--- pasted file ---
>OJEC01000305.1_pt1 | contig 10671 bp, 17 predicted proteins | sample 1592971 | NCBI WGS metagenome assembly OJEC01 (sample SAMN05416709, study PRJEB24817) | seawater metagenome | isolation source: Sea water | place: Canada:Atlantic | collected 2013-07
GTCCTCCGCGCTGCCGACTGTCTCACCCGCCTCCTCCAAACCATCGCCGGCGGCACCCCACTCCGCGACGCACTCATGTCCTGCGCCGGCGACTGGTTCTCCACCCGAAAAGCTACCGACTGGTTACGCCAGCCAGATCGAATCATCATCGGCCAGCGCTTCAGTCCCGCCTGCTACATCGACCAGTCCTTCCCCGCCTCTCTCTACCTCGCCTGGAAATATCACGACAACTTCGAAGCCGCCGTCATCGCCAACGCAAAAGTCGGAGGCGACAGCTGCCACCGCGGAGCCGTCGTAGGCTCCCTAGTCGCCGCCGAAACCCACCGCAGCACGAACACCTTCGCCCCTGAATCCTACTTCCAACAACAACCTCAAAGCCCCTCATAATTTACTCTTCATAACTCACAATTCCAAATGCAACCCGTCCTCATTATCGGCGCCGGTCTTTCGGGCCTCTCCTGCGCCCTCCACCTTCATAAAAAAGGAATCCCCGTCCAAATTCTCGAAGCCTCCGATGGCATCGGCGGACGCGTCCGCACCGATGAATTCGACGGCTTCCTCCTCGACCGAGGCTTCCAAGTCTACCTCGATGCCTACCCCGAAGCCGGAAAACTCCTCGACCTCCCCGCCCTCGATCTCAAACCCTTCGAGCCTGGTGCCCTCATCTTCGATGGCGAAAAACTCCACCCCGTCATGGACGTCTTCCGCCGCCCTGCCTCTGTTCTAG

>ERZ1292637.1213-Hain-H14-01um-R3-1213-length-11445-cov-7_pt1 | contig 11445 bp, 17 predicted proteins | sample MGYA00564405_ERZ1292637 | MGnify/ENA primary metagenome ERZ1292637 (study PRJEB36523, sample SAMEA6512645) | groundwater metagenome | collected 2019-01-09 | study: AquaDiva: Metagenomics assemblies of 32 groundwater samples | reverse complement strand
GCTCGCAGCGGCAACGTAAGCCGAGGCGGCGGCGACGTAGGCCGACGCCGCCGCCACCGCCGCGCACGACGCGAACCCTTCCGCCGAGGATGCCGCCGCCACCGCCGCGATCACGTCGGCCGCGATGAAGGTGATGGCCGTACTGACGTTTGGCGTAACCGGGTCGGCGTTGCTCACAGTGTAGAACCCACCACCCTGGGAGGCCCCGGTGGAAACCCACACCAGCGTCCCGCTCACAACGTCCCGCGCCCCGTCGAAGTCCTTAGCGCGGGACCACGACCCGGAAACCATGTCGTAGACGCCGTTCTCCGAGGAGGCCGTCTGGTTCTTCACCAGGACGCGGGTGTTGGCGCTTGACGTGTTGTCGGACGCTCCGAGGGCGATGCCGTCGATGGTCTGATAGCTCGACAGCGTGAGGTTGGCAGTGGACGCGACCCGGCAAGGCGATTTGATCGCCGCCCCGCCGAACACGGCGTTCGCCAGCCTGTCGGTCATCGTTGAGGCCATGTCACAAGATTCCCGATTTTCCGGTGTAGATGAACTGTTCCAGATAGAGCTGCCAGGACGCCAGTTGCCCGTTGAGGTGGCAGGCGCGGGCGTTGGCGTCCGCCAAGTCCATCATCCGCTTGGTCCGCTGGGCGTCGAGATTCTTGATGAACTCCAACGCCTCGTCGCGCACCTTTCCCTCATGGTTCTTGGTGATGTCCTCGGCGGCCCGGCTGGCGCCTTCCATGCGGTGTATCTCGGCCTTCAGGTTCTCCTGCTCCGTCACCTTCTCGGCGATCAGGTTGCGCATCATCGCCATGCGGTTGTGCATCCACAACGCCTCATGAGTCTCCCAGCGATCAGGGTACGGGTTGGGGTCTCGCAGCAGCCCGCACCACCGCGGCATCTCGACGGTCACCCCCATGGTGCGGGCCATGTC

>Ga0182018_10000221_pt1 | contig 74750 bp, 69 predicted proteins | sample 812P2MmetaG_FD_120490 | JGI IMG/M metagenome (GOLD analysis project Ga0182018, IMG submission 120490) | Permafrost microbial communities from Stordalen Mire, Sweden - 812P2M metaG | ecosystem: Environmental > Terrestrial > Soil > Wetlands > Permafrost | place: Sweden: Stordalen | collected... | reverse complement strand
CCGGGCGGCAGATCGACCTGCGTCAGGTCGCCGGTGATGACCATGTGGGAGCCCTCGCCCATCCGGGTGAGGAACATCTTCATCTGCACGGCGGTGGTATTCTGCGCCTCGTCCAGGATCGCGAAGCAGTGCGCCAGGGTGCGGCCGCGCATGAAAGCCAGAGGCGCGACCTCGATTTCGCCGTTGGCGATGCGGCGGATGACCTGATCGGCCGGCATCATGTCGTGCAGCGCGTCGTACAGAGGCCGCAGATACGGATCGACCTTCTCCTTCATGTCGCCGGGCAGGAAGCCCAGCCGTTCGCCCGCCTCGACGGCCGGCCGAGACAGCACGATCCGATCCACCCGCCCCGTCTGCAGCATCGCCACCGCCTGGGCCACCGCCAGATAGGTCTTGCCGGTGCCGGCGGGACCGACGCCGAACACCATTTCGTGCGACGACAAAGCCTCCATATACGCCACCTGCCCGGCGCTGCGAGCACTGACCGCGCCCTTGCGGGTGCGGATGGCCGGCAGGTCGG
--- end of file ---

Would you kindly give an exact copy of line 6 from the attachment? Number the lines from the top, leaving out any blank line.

CCGGGCGGCAGATCGACCTGCGTCAGGTCGCCGGTGATGACCATGTGGGAGCCCTCGCCCATCCGGGTGAGGAACATCTTCATCTGCACGGCGGTGGTATTCTGCGCCTCGTCCAGGATCGCGAAGCAGTGCGCCAGGGTGCGGCCGCGCATGAAAGCCAGAGGCGCGACCTCGATTTCGCCGTTGGCGATGCGGCGGATGACCTGATCGGCCGGCATCATGTCGTGCAGCGCGTCGTACAGAGGCCGCAGATACGGATCGACCTTCTCCTTCATGTCGCCGGGCAGGAAGCCCAGCCGTTCGCCCGCCTCGACGGCCGGCCGAGACAGCACGATCCGATCCACCCGCCCCGTCTGCAGCATCGCCACCGCCTGGGCCACCGCCAGATAGGTCTTGCCGGTGCCGGCGGGACCGACGCCGAACACCATTTCGTGCGACGACAAAGCCTCCATATACGCCACCTGCCCGGCGCTGCGAGCACTGACCGCGCCCTTGCGGGTGCGGATGGCCGGCAGGTCGG